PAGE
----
John Keats

Isabella; or, The Pot of Basil

A Story from Boccaccio

And she forgot the stars, the moon, and sun,
And she forgot the blue above the trees,
And she forgot the dells where waters run,
And she forgot the chilly autumn breeze;
She had no knowledge when the day was done,
And the new morn she saw not: but in peace
Hung over her sweet Basil evermore,
And moisten'd it with tears unto the core.

And so she ever fed it with thin tears,
Whence thick, and green, and beautiful it grew,
So that it smelt more balmy than its peers
Of Basil-tufts in Florence; for it drew
Nurture besides, and life, from human fears,
From the fast mouldering head there shut from view:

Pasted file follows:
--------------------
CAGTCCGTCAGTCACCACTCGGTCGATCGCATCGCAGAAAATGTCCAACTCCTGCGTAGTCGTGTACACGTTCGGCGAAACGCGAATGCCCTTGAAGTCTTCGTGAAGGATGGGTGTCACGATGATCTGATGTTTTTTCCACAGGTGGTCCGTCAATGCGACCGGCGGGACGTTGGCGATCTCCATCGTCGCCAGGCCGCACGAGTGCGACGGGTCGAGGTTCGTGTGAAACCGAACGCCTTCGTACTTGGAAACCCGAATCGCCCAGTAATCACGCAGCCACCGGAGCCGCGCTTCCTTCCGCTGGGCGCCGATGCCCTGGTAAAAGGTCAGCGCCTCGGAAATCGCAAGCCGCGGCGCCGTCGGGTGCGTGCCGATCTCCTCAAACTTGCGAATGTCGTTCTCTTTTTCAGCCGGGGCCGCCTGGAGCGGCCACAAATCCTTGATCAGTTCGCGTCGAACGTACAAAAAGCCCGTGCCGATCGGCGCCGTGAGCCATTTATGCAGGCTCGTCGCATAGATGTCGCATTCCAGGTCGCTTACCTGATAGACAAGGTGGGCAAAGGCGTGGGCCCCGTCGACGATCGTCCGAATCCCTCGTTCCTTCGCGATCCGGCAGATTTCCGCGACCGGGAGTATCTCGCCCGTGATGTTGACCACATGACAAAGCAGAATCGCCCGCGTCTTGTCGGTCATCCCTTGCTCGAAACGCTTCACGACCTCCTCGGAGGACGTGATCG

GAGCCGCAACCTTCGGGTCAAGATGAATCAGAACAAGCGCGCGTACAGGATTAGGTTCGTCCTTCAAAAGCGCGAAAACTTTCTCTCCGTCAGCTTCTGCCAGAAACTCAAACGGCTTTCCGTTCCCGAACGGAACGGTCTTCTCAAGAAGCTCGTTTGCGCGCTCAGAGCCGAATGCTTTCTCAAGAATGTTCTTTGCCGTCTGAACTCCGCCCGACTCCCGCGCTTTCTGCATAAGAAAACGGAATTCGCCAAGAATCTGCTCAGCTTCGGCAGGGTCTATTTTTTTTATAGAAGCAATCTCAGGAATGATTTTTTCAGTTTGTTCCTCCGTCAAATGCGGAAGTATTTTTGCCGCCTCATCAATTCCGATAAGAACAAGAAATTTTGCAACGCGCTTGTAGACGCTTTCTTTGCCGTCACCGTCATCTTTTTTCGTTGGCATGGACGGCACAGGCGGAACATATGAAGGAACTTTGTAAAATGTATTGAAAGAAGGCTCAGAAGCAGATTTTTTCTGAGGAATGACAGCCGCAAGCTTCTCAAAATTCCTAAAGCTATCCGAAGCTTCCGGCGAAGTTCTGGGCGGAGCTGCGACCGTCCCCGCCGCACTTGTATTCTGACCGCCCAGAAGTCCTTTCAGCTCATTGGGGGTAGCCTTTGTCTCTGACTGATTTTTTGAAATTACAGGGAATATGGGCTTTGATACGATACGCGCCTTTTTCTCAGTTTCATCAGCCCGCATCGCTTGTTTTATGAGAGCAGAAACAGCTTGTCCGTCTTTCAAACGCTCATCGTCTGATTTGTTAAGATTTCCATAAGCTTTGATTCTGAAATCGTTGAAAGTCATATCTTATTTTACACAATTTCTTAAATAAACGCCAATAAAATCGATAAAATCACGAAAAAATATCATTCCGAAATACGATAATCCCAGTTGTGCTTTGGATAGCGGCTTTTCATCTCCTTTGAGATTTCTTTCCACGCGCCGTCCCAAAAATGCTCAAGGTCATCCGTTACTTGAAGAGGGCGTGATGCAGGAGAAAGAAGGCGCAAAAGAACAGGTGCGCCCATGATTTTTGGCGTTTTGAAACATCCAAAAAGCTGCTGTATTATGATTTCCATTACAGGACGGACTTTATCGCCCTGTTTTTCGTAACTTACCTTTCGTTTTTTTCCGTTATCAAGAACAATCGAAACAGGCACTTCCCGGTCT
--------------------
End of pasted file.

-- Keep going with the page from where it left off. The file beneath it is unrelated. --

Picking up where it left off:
So that the jewel, safely casketed,
Came forth, and in perfumed leafits spread.

O Melancholy, linger here awhile!
O Music, Music, breathe despondingly!
O Echo, Echo, from some sombre isle,
Unknown, Lethean, sigh to us—O sigh!
Spirits in grief, lift up your heads, and smile;
Lift up your heads, sweet Spirits, heavily,
And make a pale light in your cypress glooms,
Tinting with silver wan your marble tombs.

Lines 417- 440

  1. Works

  2. To Autumn
  3. Bright Star
  4. Chapman's Homer
  5. Endymion
  6. The Eve of St. Agnes
  7. The Eve of St. Mark
  8. Ode to a Nightingale
  9. Isabella
  10. Lamia
  11. La Belle Dame Sans Merci
  12. Ode on a Grecian Urn
  13. Ode on Indolence
  14. Ode on Melancholy
  15. Ode to Psyche
  16. O Solitude!
  17. Keats's Last Letter